The First Tree is an exploration game about learning who you are. You take control of a fox in a colorful frosted forest. As the fox searches for her children, another story plays out, recounted by an unseen male narrator, that focuses on family relationships and regrets. Those thoughts come paired with intoxicating sights and powerful quiet. I have never wanted to sink into a game world quite like this before.

The First Tree—which is available on Nintendo Switch, PC, Xbox One, and Playstation 4—plays like a typical exploration game, with an expansive and gorgeous world to explore, accompanied by a pensive narrative. The massive forest landscape is full of frosted peaks and reflected sunlight. The game also has a wonderful grasp of color. This has been a year of fantastic use of color in games, from AAA titles like Red Dead Redemption 2 and Assassin’s Creed Odyssey to indie games like Celeste and Wandersong. The First Tree is as vivid and wonderful to look at as these games. In some moments, it surpasses them. I’d play this game to explore that space alone.

From time to time, you’ll stumble upon wooden toys. Inspecting these will prompt the narrator—a man recounting a vivid dream to his partner—to talk more about his woodworker father. That may sound maudlin, and the presentation can be precious, but ultimately the stories feel real. There are relatable anecdotes here, like the one about bringing a toy in for show-and-tell only to lie about how much it means after another kid makes fun of it, and getting lost in making a drawing of what you think adult life will look like.

The First Tree’s two parallel stories are well-presented in both visual design and writing. Sometimes, exploration games feel basic. The First Tree kept me intrigued. I wanted to see more of its world and learn more about this man’s relationship to his father.

Of course, there are video game-y aspects to it as well. Your fox has a springy double jump and there are items and orbs to collect. Controls can be stiff, but it’s still fun to explore every nook and cranny for hidden items. Moving forward in games just feels good, and I always felt compelled to press further into The First Tree’s world.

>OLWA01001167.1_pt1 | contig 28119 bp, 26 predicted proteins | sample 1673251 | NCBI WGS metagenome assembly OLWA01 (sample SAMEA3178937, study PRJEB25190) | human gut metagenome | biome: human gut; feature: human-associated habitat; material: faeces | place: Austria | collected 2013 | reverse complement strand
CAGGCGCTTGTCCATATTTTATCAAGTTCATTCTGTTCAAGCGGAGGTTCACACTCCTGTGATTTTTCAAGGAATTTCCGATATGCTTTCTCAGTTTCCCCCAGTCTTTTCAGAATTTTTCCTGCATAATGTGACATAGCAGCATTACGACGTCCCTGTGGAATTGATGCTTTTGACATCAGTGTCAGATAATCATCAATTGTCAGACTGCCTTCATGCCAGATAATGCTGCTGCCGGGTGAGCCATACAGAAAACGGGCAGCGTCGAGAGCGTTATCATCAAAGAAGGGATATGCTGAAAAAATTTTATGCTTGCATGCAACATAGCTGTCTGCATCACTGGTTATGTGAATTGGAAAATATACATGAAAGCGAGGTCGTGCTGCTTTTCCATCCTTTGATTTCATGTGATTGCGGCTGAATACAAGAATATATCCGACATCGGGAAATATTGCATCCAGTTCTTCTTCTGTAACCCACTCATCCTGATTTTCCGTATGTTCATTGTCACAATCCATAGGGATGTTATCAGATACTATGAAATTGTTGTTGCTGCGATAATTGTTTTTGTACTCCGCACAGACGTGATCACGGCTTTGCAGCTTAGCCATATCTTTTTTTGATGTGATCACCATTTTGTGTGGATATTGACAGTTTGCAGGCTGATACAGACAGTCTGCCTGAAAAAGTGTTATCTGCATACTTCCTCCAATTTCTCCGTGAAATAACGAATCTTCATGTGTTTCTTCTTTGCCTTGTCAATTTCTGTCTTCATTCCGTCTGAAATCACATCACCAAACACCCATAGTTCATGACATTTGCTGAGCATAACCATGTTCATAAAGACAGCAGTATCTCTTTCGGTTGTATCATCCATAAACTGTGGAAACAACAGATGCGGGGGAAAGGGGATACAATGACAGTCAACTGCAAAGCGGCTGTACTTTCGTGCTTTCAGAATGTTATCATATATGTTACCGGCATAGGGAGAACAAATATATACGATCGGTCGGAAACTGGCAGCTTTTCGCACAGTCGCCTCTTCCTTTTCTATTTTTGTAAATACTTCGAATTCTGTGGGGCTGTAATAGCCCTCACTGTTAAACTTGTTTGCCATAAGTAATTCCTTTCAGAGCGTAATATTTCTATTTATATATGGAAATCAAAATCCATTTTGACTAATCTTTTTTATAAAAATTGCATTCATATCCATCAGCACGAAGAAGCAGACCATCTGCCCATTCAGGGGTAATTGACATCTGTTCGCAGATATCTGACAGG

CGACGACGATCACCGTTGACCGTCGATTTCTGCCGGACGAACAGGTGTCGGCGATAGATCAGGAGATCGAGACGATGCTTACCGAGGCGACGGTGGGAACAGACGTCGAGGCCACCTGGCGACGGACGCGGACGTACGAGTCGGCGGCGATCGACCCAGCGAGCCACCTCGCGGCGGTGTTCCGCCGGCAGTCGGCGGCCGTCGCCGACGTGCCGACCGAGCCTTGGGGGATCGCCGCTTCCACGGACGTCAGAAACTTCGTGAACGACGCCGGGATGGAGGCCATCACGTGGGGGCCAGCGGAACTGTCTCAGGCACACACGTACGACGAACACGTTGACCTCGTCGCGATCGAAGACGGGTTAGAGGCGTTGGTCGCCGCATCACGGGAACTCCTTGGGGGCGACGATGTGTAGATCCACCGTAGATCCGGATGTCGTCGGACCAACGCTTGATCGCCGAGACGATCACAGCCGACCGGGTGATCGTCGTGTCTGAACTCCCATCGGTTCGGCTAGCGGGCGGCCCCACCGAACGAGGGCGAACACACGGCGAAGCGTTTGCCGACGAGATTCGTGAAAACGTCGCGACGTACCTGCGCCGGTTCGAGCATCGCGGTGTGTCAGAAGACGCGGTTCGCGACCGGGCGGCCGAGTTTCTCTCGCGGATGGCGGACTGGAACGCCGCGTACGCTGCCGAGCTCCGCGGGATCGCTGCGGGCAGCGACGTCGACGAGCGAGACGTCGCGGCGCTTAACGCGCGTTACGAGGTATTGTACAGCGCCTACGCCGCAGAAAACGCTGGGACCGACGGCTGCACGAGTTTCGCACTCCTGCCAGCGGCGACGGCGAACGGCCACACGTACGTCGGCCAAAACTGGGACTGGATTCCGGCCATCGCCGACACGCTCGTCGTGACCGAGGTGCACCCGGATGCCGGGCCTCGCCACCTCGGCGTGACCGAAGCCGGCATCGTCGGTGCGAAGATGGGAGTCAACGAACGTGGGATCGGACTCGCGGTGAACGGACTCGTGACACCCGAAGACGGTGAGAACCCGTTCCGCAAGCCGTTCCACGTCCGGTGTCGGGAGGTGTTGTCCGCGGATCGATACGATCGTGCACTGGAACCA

As I played The First Tree, I fell into a pensive trance. I think it made me feel sad, but it’s hard to say. What I do know is that I felt a genuine longing for… something: for the quiet of those forests, for the clarity of mind that the narrator seemed to have. I love exciting games like Hitman 2 and Battlefield V, but I get the sense that they’re not what I need right now. Maybe what I need is a game where I can do something as be a fox and just run far away from everything else.

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Games are about journeys. Your character follows their path—goomba-filled kingdoms, dangerous military bases, the vast open world of Ancient Greece—and they grow. Sometimes that means getting better stats or gear. Sometimes it’s more personal. But games are journeys for players as well. As I played The First Tree, it became clear that there were three stories: the story of a mother fox searching for her lost children, the story of a son trying to connect to his father, and my own story. And as I crossed over each new hill, everyone was getting closer to what they were looking for. Even if I’m not quite sure what I’m looking for.